Some of the reviews I'd read online had made me worry that this was going to be preachy, or at least a bit cringily identity-politics-by-numbers, but in fact I didn't find it that way at all; it was interesting, sensitive and thoughtful. I wasn't completely convinced by the way the murder plot was resolved, which seemed to owe rather more to the conventions of the students' fantasy worlds than to the real world in which the story takes place, but generally I really enjoyed the book and can absolutely see why it has won and been nominated for so many awards.
Except some of it doesn't seem to be, o hai, I am now making an effort, it is more that various academic things (seminars, conferences, etc) that I had flagged up in my diary ages ago finally came up and were all within the space of a few weeks, I don't know, it's the 'like buses' phenomenon. And some of them I did do some social interaction at and others I just slipped in and out, more or less.
Have booked up, what I was havering about, the annual conference in one of my spheres of interest that I was usually wont to go to but have missed the (I think) last two because I was not inspired by the overall theme that year. And it's not so much that I'm not inspired by this year's theme, it's more 'didn't they do something very similar a few years ago and I did a paper then, and don't really have anything new to say on the subject', so I didn't do that, but I think that it would be a useful one to go to to try and get me back into the groove for that thing that the editor at esteemed academic press was suggesting I might write and talk to people (if I can remember how to do that thing) and hear what's going on, and so on.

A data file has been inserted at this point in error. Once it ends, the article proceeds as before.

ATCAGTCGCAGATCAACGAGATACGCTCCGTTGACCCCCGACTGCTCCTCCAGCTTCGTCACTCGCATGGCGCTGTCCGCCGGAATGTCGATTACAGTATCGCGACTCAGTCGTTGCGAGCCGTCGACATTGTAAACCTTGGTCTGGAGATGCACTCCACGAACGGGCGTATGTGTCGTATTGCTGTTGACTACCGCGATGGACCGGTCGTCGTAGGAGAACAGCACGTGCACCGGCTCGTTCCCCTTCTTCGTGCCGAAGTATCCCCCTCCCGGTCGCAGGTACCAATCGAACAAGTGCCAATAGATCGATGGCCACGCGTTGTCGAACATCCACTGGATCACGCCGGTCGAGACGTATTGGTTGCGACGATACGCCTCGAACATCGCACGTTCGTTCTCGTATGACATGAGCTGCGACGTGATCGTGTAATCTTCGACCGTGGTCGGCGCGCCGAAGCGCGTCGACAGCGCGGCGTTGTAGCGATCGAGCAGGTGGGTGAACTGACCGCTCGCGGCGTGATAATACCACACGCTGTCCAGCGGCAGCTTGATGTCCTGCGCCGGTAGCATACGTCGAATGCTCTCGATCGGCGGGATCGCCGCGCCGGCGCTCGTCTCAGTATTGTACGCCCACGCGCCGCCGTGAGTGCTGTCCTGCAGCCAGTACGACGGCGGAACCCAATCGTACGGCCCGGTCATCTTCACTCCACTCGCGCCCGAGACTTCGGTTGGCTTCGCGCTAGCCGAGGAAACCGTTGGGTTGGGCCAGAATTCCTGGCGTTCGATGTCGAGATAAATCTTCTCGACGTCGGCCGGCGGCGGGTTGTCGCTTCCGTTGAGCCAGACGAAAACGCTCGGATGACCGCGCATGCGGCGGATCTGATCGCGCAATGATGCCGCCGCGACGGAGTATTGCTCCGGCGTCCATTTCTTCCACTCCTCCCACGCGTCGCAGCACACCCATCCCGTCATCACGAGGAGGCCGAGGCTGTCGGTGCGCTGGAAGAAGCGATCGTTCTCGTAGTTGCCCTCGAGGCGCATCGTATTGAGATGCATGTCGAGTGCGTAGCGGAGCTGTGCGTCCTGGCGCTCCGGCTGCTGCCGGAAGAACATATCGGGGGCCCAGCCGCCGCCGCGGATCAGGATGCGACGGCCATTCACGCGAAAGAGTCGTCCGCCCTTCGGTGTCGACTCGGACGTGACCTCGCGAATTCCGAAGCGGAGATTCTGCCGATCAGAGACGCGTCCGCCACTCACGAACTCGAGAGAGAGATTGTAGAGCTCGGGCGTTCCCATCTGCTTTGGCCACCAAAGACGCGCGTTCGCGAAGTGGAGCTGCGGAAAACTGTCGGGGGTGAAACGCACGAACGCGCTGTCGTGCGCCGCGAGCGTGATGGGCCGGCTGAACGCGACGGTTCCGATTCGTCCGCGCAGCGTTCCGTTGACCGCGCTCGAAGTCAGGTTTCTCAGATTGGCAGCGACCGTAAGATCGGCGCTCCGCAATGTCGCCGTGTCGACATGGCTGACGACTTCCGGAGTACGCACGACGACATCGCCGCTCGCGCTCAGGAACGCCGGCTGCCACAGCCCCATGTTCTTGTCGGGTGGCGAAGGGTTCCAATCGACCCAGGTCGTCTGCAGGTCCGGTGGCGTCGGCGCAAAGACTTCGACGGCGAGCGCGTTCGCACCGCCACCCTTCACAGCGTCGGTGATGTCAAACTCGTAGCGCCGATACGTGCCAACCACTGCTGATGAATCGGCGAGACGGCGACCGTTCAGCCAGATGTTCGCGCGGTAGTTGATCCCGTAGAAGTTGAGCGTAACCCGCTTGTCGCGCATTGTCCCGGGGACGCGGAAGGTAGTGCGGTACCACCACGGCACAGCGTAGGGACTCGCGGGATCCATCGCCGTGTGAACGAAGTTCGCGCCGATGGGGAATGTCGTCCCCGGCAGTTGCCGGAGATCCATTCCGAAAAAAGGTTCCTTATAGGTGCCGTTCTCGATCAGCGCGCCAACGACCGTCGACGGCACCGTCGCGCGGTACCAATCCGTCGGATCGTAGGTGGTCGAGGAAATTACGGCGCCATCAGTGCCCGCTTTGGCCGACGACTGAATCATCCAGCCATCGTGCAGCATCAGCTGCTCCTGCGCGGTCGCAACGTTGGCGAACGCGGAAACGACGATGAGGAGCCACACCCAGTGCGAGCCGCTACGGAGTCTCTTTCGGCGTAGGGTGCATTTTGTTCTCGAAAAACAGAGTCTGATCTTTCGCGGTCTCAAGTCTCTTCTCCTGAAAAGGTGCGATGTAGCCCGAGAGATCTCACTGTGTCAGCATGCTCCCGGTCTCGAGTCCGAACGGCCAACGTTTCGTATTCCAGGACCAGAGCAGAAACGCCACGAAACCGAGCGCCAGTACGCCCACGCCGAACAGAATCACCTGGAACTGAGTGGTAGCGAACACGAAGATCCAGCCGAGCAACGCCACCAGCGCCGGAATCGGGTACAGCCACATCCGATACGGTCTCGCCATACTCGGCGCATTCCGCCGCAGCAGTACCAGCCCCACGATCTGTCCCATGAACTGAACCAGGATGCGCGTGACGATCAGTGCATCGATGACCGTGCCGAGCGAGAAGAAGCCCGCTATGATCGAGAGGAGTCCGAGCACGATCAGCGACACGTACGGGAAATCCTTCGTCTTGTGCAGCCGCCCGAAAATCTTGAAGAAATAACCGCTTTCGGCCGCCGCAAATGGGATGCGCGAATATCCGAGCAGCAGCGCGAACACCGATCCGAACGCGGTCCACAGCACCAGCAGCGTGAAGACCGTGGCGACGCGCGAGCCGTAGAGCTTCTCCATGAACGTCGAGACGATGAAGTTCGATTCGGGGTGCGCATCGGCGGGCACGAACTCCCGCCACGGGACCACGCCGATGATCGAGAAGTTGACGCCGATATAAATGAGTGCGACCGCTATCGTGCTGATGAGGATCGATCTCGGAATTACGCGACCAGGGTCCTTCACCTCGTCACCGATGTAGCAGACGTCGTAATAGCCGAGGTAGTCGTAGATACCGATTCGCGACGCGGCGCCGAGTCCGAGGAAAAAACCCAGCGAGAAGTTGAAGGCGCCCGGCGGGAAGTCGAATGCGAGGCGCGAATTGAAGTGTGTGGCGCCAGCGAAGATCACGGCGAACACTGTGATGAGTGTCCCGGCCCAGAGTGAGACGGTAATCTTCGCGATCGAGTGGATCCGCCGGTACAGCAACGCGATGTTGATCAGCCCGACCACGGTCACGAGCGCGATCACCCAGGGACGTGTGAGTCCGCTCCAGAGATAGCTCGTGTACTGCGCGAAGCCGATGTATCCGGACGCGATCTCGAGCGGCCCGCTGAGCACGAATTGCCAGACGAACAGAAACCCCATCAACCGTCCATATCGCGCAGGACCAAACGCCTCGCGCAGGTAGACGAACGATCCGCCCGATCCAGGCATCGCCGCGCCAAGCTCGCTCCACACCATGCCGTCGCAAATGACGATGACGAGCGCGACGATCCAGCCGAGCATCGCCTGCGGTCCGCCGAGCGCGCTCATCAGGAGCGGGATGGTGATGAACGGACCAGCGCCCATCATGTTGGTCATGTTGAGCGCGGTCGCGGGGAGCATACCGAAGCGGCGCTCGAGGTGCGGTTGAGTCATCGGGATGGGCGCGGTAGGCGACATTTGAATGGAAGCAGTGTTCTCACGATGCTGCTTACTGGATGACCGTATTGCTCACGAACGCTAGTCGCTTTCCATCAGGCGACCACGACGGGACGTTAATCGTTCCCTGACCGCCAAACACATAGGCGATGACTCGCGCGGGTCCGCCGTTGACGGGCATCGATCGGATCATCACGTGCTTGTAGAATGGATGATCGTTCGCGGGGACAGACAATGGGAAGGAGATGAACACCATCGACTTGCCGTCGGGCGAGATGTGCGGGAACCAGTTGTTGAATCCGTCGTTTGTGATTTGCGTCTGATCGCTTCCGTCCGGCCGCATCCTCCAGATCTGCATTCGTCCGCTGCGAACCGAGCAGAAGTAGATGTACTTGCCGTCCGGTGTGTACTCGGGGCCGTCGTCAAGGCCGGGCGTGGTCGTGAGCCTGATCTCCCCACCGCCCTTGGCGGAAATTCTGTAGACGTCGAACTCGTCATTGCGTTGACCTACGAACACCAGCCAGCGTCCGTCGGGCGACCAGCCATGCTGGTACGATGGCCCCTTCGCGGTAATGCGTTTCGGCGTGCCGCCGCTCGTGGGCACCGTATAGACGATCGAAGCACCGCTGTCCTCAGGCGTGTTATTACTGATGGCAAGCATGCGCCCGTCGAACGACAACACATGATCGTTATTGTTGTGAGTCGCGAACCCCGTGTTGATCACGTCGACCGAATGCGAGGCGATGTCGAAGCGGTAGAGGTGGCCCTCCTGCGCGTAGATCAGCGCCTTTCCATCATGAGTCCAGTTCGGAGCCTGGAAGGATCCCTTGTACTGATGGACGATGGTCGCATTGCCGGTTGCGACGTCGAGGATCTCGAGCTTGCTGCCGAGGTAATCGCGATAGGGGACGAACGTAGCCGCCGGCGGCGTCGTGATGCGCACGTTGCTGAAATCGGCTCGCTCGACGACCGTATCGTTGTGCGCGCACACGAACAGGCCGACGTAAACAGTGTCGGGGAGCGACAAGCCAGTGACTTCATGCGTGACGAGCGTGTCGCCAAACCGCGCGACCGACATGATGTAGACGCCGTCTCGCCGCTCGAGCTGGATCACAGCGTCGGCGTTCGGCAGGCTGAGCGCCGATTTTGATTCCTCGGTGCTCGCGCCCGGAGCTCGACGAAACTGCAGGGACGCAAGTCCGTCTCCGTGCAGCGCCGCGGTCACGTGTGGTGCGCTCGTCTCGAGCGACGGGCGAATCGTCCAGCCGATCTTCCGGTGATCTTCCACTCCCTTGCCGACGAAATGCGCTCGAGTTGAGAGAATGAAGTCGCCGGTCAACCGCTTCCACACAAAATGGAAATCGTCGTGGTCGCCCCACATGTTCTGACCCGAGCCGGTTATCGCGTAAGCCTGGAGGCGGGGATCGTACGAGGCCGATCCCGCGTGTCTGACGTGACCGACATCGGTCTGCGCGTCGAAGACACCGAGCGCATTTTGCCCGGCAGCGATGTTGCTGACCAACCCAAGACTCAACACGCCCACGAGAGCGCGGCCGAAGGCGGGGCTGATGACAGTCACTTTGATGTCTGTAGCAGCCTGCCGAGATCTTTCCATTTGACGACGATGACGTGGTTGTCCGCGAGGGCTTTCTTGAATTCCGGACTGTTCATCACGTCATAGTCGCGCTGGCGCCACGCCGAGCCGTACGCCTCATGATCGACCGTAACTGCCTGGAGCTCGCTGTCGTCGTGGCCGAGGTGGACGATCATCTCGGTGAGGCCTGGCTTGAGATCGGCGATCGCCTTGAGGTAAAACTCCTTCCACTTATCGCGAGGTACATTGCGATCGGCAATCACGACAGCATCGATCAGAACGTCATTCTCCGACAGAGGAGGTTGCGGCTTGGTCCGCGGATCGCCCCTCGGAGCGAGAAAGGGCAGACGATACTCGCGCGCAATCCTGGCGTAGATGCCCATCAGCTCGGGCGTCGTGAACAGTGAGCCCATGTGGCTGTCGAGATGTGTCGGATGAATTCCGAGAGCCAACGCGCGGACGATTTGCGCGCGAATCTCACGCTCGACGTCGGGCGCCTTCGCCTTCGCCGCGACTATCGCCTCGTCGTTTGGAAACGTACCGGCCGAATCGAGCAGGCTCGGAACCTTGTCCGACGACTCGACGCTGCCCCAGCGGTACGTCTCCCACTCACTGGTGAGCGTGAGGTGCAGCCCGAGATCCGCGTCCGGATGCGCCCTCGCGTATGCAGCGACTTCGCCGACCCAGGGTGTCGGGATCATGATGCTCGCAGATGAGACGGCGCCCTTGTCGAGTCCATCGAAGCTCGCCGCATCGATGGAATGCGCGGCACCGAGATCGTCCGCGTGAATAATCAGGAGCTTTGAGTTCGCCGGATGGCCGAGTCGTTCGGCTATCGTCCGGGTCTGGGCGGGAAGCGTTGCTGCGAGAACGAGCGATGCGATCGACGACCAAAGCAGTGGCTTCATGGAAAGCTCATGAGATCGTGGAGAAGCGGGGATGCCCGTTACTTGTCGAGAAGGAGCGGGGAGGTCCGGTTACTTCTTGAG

Also had a get-together with former line manager, which between the two of us and our commitments involves a lot of forward planning, but it was very nice to do it.